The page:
Katakana is sort of the more stylistic cousin of hiragana. The sounds are similar but there are two big differences in using Katakana in regard to Hiragana.

Katakana has different characters. For example the あ in hiragana is ア in katakana. Below there the standard Katakana-chart

Katakana is used only for specific words. Officially katakana is used for loanwords from other languages. For example the Japanese word for bread, パン (pan), is originally from Portugese and ビール (biru) is from the Dutch word for beer. Some more examples:

スーパー (suupaa) = Supermarket
キャンセル (kyanseru) = Cancellation
プロジェクト (purojekuto) = Project
スタイル (sutairu) = Style
カメラ (kamera) = Camera

The standard Katakana-chart looks like this

  a-column i-column u-column e-column o-column
a i u e o
ka ki ku ke ko
sa shi su se so
ta chi tsu te to
na ni nu ne no
ha hi fu he ho
ma mi mu me mo
ya   yu   yo
ra ri ru re ro
wa       o


Because the pronunciation of most katakana-words at least look like the loanwords they are derived from, it’s easy understanding their meaning. 

But that is not to say that it’s just a literal translation from English. Sometimes it can be a bit tricky reading what the katakana-word actually means because the pronunciation is a little different from the foreign words they are derived from.

For example, compare the word ‘television’ to the katakana equivalent  テレビ (terebi) or コンビニ (konbini) for a convenience store like 7-Eleven. Out of the blue you wouldn’t know what somebody was talking about right?  

Some katakana-words have even evolved into a somewhat other meaning making them even harder to understand. Take for example  アルバイト (arubaito) which means part-time job, derived from the German word arbeit.  ズボン (zubon) means trousers (or pants in American English) derived from the French word for underskirt and to make it stranger パンツ (pantsu) means shorts or underpants. Getting the two mixed will often cause laughter with Japanese natives.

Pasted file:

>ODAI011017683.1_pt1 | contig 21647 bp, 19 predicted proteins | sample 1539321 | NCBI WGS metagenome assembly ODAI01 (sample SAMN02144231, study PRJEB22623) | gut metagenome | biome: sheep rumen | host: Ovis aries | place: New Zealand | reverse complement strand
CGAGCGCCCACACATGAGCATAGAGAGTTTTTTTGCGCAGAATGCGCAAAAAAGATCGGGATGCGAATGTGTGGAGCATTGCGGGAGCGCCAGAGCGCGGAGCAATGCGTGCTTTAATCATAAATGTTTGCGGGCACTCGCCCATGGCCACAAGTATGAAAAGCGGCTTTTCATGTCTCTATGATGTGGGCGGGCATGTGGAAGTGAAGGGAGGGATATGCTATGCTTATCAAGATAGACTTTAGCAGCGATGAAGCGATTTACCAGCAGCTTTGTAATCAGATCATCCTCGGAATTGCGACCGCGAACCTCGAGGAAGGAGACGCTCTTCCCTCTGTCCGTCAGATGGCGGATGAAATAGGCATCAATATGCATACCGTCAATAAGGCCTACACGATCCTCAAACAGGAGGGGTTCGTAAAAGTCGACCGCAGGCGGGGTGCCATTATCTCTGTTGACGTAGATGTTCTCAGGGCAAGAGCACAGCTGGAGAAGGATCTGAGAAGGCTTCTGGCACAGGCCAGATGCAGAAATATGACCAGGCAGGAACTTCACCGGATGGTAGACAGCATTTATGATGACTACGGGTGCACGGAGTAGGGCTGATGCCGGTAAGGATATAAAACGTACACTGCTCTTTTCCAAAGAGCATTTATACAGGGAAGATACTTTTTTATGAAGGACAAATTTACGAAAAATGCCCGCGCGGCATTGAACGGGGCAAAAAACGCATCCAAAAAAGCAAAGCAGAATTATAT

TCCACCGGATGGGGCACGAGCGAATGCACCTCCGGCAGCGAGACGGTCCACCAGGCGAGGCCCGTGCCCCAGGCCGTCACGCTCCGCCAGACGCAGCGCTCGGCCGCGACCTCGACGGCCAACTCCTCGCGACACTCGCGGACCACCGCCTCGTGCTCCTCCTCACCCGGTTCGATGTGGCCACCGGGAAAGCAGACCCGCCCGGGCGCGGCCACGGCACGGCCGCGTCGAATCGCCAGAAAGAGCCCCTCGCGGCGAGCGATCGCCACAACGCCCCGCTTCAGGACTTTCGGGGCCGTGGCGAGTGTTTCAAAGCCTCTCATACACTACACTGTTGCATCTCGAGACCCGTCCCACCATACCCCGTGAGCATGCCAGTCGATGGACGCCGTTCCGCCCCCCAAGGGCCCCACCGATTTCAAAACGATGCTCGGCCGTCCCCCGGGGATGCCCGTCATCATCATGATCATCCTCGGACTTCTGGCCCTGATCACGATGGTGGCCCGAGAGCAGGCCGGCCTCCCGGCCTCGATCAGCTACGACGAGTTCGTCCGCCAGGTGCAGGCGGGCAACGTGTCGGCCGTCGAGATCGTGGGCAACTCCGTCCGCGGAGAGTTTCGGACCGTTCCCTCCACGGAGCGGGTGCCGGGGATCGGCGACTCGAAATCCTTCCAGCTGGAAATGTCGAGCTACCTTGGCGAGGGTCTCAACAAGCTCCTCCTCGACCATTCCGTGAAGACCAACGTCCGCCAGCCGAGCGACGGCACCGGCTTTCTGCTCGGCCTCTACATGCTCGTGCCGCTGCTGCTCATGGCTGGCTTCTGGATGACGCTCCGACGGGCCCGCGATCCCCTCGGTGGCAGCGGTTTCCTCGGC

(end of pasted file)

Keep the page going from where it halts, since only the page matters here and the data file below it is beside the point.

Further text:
Other katakana-words are shortened or combinations of words like  テレビ and コンビニ. Other examples are: 

レジ = Cash register
フロント = Reception desk
デパート = Department store
イラスト = Illustration
メーク = Make-up


The Long Vowel

With hiragana to express a long vowel you add one. For example in the word for mother, おばあさん (obaasan) the ‘a’ coming from ba is extended by adding あ. This is important because it also changes the meaning. おばさん (obasan) without the extra ‘a’ means ‘aunt’. 

In katakana the creation of this long vowel is done by using a dash like ー. Sometimes people confuse this with the kanji-sign for ‘one’, but you can recognize it because it’s often combined with other katakana-characters. For example

You have seen

スーパー = Supermarket
ビール = Beer
デパート = Department store
メーク = Make-up

before, but other examples are

コーヒー = Coffee
バー = Bar
エレベータ = Elevator
ジュース  = Juice


Dakuten with Katakana

You probably noticed it in the examples above but just like with hiragana you can make other sounds with the standard katakana-characters by adding ” or a small dot. This is the chart for these sounds. 

  a-row i-row u-row e-row o-row
  ga gi gu ge go
  za ji zu ze zo
  da ji zu de do
  ba bi bu be bo
  pa pi pu pe po

And just like with hiragana you can make other sounds by combining katakana-characters. Look at the following chart for all kinds of combinations. 

  a-row i-row u-row e-row o-row
ky-row キャ   キュ   キョ
  kya   kyu   kyo
sh-row シャ   シュ シェ ショ
  sha   shu she sho
ch-row チャ   チュ チェ チョ
  cha   chu che cho
ny-row ニャ   ニュ   ニョ
  nya   nyu   nyo
hy-row ヒャ   ヒュ   ヒョ
  hya   hyu   hyo
my-row ミャ   ミュ   ミョ
  mya   myu   myo
ry-row リャ   リュ   リョ
  rya   ryu   ryo
gy-row ギャ   ギュ   ギョ
  gya   gyu   gyo
j-row ジャ   ジュ ジェ ジョ
  ja   ju je jo
by-row ビャ   ビュ   ビョ
  bya   byu   byo
py-row ピャ   ピュ   ピョ
  pya   pyu   pyo
w-row   ウィ   ウェ ウォ
    wi   we wo
ts-row ツァ ツィ   ツェ ツォ
  tsa tsi   tse tso
t-row   ティ      
f-row ファ フィ フュ フェ フォ
  fa fi fyu fe fo
d-row   ディ ヂュ    
    di dyu    
v-row ヴァ ヴィ ヴェ ヴォ
  va vi vu ve vo